Ahoy, there! Welcome aboard the second part of our exhaustive review of Dice Hate Me Games’ latest board game, New Bedford, its little brother, Nantucket, and its expansion, Rising Tide, fresh off their Kickstarter (KS) campaign fulfillment. As a quick recap, New Bedford is a worker placement game of whaling and town-building set in the mid-1800s. Players take on the role of a captain/businessman-about-town and compete with each other over victory points through the course of 12 rounds.
Part 1 of our review covered the components. This week, we will dive into the gameplay and the KS campaign. I’ll touch on the Rising Tide expansion and the KS-exclusive content throughout. Rising Tide is really three expansions in one: Town Expansion (more building tiles), Ship’s Log (adds random events) and the 5th player expansion (pretty self-explanatory; I do not want to pull out a chart and graph to explain this).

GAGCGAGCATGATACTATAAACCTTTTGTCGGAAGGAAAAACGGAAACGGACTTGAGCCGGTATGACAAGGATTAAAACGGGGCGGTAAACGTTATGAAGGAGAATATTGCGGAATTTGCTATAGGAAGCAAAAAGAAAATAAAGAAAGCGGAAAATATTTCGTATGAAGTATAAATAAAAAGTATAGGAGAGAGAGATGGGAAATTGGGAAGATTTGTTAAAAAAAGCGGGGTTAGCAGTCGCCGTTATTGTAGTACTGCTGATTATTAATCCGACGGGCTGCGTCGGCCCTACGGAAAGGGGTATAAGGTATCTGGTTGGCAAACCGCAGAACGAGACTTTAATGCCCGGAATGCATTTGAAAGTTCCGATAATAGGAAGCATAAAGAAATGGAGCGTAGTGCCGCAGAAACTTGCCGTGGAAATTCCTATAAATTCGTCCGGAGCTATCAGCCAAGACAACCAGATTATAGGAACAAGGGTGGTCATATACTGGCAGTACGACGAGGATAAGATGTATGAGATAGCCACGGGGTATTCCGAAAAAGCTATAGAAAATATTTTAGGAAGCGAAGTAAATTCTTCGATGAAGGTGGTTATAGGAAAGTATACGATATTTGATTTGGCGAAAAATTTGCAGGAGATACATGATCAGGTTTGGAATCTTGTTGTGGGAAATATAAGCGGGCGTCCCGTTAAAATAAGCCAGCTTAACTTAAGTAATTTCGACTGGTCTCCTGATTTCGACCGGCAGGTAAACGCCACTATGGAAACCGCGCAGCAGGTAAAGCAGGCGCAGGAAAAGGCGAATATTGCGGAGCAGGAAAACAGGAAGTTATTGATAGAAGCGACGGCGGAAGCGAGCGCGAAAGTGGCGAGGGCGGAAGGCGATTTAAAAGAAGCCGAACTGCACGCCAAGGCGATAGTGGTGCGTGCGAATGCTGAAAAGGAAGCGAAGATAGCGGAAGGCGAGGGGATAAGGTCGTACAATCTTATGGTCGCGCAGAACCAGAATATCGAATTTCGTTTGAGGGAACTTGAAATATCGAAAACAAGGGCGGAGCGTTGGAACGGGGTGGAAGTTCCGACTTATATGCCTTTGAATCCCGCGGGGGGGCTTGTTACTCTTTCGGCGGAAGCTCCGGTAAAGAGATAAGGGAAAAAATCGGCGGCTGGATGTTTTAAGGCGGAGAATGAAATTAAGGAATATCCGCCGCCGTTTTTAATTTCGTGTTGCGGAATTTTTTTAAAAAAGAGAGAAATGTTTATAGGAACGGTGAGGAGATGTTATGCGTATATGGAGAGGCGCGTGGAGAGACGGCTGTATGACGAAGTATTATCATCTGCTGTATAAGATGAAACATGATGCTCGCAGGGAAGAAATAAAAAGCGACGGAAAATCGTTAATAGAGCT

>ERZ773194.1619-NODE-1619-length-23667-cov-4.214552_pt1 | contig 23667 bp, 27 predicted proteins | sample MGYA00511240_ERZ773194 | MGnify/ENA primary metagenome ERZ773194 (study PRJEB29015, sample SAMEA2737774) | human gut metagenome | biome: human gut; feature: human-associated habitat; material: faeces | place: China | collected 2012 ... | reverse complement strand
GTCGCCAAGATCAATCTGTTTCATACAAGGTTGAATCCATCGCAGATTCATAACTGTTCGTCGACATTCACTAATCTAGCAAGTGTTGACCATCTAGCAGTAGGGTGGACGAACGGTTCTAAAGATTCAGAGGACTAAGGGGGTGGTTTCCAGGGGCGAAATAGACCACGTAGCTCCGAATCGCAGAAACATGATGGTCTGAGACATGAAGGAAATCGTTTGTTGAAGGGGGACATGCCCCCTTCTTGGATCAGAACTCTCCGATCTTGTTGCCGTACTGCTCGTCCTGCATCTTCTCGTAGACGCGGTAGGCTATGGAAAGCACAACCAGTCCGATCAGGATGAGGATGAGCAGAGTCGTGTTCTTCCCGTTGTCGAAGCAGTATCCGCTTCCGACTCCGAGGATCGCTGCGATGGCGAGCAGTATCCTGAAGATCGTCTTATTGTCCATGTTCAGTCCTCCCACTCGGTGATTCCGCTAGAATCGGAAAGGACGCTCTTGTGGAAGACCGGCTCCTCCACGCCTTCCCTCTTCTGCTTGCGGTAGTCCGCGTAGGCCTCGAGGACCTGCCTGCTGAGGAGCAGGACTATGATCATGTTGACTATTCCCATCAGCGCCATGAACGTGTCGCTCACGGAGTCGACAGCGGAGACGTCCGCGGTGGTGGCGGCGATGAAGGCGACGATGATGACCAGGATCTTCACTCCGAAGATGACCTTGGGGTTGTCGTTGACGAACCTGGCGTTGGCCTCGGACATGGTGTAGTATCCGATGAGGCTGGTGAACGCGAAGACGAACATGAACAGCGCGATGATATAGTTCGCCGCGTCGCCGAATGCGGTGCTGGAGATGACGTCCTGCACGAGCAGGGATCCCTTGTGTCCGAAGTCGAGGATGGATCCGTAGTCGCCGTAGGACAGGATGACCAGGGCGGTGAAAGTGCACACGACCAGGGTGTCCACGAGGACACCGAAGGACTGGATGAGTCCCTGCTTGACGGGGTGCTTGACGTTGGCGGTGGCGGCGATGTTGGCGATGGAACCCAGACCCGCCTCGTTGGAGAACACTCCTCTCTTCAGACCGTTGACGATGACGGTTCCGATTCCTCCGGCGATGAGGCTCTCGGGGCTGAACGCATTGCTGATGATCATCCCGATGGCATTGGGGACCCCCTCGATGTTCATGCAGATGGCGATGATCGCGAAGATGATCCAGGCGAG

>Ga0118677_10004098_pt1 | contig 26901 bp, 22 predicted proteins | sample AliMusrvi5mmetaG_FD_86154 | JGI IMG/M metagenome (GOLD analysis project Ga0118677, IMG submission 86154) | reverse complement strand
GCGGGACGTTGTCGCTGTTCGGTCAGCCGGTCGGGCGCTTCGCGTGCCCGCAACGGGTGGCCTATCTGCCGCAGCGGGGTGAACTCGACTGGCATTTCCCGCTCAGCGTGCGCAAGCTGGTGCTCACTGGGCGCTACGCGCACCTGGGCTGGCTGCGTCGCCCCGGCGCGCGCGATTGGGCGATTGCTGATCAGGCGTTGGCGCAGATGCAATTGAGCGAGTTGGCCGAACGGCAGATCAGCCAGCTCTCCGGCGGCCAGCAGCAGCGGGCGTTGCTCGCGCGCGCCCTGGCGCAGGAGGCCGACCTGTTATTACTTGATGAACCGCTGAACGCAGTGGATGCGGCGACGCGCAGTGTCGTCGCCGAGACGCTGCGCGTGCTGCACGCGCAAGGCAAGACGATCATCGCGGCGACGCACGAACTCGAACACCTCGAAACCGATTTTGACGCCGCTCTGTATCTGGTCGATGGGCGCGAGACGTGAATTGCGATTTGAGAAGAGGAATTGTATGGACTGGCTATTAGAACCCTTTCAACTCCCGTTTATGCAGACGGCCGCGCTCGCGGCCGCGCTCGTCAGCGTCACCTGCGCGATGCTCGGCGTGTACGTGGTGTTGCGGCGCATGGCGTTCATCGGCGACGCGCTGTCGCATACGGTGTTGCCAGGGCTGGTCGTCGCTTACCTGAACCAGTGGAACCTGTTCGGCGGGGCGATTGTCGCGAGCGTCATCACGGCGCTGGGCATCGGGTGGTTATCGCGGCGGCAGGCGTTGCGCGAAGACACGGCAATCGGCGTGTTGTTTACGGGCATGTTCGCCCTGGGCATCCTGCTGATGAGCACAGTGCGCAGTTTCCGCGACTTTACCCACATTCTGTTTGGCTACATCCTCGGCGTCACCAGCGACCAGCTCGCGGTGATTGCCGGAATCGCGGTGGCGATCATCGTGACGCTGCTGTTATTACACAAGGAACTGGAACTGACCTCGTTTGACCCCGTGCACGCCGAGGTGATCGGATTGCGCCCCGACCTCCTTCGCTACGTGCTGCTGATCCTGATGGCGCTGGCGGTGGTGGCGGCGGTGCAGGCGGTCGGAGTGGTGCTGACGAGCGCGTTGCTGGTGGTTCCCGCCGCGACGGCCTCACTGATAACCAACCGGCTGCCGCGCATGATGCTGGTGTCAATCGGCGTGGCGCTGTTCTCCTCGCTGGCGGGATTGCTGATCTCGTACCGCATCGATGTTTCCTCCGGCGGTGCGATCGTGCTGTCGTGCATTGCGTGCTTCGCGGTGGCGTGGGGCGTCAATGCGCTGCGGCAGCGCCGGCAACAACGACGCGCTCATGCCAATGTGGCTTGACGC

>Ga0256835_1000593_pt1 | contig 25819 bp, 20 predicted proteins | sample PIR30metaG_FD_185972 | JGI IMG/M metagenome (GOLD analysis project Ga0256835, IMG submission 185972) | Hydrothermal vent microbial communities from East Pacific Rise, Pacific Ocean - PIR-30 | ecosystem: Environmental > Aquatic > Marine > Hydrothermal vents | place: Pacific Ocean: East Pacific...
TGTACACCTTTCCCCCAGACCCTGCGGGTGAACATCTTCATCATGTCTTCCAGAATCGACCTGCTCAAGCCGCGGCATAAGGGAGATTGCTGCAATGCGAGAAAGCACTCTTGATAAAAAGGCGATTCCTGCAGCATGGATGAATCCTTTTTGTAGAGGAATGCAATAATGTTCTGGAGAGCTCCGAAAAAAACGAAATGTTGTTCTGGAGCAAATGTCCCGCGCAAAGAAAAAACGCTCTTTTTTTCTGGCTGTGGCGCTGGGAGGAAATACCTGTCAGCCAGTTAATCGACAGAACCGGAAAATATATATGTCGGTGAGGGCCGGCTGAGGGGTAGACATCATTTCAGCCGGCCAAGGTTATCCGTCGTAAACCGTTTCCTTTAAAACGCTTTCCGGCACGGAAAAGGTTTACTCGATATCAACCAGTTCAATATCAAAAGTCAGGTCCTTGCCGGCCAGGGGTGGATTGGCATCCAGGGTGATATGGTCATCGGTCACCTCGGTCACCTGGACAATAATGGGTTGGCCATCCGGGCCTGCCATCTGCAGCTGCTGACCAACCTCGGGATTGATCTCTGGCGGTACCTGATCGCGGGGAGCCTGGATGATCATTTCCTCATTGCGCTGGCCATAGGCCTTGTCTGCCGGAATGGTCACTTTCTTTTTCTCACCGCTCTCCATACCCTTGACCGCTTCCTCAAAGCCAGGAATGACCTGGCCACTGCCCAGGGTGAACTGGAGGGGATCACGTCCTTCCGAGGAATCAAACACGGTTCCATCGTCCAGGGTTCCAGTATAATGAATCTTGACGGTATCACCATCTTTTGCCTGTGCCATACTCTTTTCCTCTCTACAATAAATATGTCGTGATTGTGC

Disclaimer: As of the writing of this article, the misprinted building tokens for Rising Tide have still not arrived, so this review does not include discussion of Town Expansion or the extra building tiles for the 5th Player expansion. However, I still cover the other aspects of the expansion. I plan revisit the expansion in a later article to cover this aspect because I’m a completionist (yes, that does mean Fallout games wreck me).
At the start of the game, players fill the whaling bag with a set number of whales of the three main types (Right, Bowhead and Sperm) as well as empty sea tokens all based upon the number of players. In a 2-player game, a limited set of the buildings are used. In the solo variant, you compete against a number of “AI” opponents that you choose, so this part of the setup is the same.